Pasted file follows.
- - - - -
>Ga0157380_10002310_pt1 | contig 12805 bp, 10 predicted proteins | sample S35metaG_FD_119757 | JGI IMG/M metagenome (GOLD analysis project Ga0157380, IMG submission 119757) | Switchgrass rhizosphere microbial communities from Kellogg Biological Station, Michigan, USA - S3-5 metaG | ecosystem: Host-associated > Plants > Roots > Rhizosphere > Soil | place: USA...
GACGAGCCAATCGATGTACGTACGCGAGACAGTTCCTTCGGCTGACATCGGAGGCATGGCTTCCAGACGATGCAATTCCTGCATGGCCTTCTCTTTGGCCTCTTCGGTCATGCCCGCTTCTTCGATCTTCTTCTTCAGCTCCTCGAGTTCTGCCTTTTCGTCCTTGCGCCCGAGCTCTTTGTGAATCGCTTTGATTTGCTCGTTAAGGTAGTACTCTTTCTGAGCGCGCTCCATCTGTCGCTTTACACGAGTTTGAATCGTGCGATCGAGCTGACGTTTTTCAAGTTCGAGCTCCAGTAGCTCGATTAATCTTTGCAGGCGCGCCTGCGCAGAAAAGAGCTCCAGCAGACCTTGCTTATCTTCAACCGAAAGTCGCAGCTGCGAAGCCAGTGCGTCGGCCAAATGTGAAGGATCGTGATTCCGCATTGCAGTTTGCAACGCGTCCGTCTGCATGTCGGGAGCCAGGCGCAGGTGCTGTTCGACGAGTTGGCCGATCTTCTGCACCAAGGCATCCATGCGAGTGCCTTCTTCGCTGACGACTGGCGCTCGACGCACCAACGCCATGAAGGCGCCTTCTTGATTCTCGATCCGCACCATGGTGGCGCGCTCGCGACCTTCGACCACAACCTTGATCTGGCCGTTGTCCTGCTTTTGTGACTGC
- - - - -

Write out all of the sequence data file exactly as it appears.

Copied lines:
>Ga0157380_10002310_pt1 | contig 12805 bp, 10 predicted proteins | sample S35metaG_FD_119757 | JGI IMG/M metagenome (GOLD analysis project Ga0157380, IMG submission 119757) | Switchgrass rhizosphere microbial communities from Kellogg Biological Station, Michigan, USA - S3-5 metaG | ecosystem: Host-associated > Plants > Roots > Rhizosphere > Soil | place: USA...
GACGAGCCAATCGATGTACGTACGCGAGACAGTTCCTTCGGCTGACATCGGAGGCATGGCTTCCAGACGATGCAATTCCTGCATGGCCTTCTCTTTGGCCTCTTCGGTCATGCCCGCTTCTTCGATCTTCTTCTTCAGCTCCTCGAGTTCTGCCTTTTCGTCCTTGCGCCCGAGCTCTTTGTGAATCGCTTTGATTTGCTCGTTAAGGTAGTACTCTTTCTGAGCGCGCTCCATCTGTCGCTTTACACGAGTTTGAATCGTGCGATCGAGCTGACGTTTTTCAAGTTCGAGCTCCAGTAGCTCGATTAATCTTTGCAGGCGCGCCTGCGCAGAAAAGAGCTCCAGCAGACCTTGCTTATCTTCAACCGAAAGTCGCAGCTGCGAAGCCAGTGCGTCGGCCAAATGTGAAGGATCGTGATTCCGCATTGCAGTTTGCAACGCGTCCGTCTGCATGTCGGGAGCCAGGCGCAGGTGCTGTTCGACGAGTTGGCCGATCTTCTGCACCAAGGCATCCATGCGAGTGCCTTCTTCGCTGACGACTGGCGCTCGACGCACCAACGCCATGAAGGCGCCTTCTTGATTCTCGATCCGCACCATGGTGGCGCGCTCGCGACCTTCGACCACAACCTTGATCTGGCCGTTGTCCTGCTTTTGTGACTGC